Schroth even suggests the church eventually may approve birth control - a practice condemned by the church but, even church officials concede, routinely practiced by Catholics.-- -- -- Opinion has so strongly moved within the priesthood, Schroth reasons, that most Catholics today would just ignore a priest who lectured them on birth control.

More importantly, Schroth asserts, the church should become much more active in addressing "the plight of the poor, the huge and growing gaps in the incomes of the rich and poor."

It should be more public in opposing capital punishment.

Approval of birth control, he asserts, would not open the door for those Catholics who want the church to lift its strict ban on abortion.

Birth control and abortion "are two entirely different things," Schroth argues. "Birth control has to do with the dynamics of the sexual and personal relationship. Abortion has to do with the value we place on life."

Like many liberal Catholics, Schroth is troubled by some of the pope's most conservative policies but adds, "I am proud of the pope for opposing the death penalty. I am proud that the pope has called the (Iraq) war unjust and personally appealed to President Bush not to invade Iraq."

Schroth's anger boiled over recently in a tirade in which he labeled President Bush's professions of belief in Christian prayer as hypocritical.

How, Schroth asked, can Bush profess to be a follower of Jesus when his policies are so targeted to aid the wealthy and cut benefits and services for the poor? -- -- -- To most people who have grown up Catholic in America, Schroth's words may have a radical edge.

Schroth disagrees.

Until the middle of the 19th century, he points out, most Catholic parishes were created by trustees made up of lay Catholics who built and managed churches and who hired and fired priests.

The trustee system ended at about the time of the Civil War when John Hughes, a fiery Irish-American New York City bishop seized control of the financially troubled churches and laid the groundwork for the Catholic diocesan system that still exists today.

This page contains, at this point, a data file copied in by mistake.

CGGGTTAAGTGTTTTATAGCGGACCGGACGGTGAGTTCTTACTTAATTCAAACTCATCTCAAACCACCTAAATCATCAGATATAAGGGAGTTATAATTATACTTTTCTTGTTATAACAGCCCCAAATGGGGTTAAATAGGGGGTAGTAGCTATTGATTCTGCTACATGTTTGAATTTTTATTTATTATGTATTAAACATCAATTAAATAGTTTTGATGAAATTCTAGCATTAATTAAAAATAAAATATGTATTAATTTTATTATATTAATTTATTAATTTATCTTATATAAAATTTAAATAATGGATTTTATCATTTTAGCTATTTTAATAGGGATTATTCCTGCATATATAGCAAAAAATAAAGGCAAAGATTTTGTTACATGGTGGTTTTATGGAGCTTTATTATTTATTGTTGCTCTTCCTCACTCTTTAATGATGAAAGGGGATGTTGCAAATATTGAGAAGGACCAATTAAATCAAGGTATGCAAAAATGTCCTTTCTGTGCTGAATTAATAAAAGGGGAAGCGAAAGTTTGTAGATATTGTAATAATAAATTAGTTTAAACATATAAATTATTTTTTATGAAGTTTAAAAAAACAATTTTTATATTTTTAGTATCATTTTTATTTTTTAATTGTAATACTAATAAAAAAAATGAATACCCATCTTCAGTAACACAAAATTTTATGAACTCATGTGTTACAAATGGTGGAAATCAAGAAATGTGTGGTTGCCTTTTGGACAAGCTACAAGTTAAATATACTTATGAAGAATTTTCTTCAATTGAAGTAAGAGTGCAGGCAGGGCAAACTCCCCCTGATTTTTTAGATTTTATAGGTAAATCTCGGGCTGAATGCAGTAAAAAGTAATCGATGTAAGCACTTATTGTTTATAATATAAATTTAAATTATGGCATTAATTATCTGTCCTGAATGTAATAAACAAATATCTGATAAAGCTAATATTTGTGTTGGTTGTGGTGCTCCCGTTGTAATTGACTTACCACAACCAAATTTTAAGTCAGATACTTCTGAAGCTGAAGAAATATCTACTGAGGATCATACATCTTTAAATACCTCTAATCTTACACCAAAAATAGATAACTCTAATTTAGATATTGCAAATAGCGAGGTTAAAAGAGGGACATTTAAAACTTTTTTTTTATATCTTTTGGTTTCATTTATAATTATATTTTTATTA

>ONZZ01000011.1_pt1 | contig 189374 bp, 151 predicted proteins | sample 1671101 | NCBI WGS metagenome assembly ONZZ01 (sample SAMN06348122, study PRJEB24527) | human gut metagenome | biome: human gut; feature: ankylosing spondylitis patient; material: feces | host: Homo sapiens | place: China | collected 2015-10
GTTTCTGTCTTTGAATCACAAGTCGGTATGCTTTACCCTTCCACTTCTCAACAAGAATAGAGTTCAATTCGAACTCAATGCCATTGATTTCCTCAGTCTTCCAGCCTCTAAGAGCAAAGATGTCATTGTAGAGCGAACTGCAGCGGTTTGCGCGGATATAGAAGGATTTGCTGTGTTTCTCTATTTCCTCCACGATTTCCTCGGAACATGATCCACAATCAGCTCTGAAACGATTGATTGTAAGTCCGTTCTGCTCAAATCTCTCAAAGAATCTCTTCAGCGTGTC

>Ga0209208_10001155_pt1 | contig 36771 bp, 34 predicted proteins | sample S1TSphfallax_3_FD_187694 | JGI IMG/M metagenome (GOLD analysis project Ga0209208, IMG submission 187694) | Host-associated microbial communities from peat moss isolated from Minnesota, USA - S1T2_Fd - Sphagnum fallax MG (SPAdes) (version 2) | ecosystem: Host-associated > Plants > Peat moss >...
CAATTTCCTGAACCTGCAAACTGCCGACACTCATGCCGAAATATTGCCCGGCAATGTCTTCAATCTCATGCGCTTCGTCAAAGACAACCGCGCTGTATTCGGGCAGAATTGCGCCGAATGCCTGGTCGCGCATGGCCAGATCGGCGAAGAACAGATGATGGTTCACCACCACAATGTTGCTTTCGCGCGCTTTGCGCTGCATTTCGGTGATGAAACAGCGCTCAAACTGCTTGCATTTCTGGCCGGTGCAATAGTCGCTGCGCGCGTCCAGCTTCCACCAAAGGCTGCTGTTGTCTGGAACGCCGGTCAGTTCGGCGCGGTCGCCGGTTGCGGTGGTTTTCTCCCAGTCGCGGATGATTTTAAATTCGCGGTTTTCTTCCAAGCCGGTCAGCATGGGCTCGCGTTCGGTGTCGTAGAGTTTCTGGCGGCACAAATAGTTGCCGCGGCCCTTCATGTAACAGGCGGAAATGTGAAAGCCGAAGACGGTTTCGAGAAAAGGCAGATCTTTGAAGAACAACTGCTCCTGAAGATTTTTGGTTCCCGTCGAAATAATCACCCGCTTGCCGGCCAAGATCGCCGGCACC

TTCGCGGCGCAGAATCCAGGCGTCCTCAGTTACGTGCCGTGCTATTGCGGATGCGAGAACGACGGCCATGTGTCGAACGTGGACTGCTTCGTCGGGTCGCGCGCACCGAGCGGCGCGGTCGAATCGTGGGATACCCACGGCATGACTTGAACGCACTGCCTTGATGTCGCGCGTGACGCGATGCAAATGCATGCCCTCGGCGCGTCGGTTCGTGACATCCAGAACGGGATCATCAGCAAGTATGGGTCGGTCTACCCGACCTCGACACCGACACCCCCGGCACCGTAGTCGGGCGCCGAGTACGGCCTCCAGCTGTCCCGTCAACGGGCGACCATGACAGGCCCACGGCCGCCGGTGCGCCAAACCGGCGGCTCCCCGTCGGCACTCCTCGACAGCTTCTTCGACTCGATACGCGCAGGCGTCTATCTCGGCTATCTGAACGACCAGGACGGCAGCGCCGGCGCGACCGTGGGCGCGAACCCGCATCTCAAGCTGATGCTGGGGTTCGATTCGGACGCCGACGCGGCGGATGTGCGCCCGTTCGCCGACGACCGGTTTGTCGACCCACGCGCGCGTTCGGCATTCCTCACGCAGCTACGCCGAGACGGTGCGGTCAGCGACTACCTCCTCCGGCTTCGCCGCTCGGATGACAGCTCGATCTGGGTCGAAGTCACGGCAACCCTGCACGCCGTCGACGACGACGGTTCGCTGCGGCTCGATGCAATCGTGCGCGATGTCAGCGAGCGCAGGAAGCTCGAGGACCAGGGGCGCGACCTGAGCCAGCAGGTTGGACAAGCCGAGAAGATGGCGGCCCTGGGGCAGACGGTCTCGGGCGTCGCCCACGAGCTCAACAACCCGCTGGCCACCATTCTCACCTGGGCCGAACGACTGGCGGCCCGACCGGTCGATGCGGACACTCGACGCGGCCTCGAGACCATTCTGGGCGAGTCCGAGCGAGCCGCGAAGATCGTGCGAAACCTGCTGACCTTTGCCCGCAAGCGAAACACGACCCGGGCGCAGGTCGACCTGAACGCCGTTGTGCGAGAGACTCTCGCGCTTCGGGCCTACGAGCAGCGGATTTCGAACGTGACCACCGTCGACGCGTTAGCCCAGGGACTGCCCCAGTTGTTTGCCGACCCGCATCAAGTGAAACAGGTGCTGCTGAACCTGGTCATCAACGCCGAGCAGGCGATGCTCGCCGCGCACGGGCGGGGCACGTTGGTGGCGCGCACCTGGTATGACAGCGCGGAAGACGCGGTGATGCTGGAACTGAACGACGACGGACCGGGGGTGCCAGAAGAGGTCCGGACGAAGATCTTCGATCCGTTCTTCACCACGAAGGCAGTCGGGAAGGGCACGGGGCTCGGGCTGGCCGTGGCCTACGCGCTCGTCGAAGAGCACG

Hughes, one of the most important bishops in American history, opposed the trusteeship system because it was made possible by a law used to advance Protestant churches at the expense of Catholics during a period of rabid anti-Catholicism.

The bishop also fought against including religious teaching in public schools on the grounds that the teaching was universally Protestant teaching, often including blatant Catholic bashing.

Fallout from the church scandals has given rise to organizations of Catholic lay persons, including the Voice of the Faithful, a group that generates much news coverage and has been denied the use of church facilities for its meetings.

Some church officials have derided critics of the bishops as anti-Catholic rebels.

"I spoke to the Voice of the Faithful and when I said most priests are good priests and love their parishes and their parishes love them, I was given a standing ovation," Schroth said.-- -- -- Dealing with bishops is another matter.

"I can speculate about what makes bishops so remote from lay people," Schroth says. "They achieve their station (as bishops) by emphasizing their orthodoxy. If I, as a priest, want to be considered as a bishop, I would have to keep my mouth shut (on church policies)."

Until relatively recently, bishops were selected within their national churches. That changed when the pope disciplined European theologians who challenged the Vatican on church dogma. Now, every bishop in the world is named by the Vatican.

Because Schroth is a Jesuit teacher at an independent Catholic college, he is free to speak his mind without fear of being punished by a bishop.

"This is a Catholic college, but students and faculty members are free to express their opinions," he says.

However, Schroth says, the system in the diocese is that "if any priest speaks out against church policies - I'm talking about policies, not dogma - he will never be considered for promotion."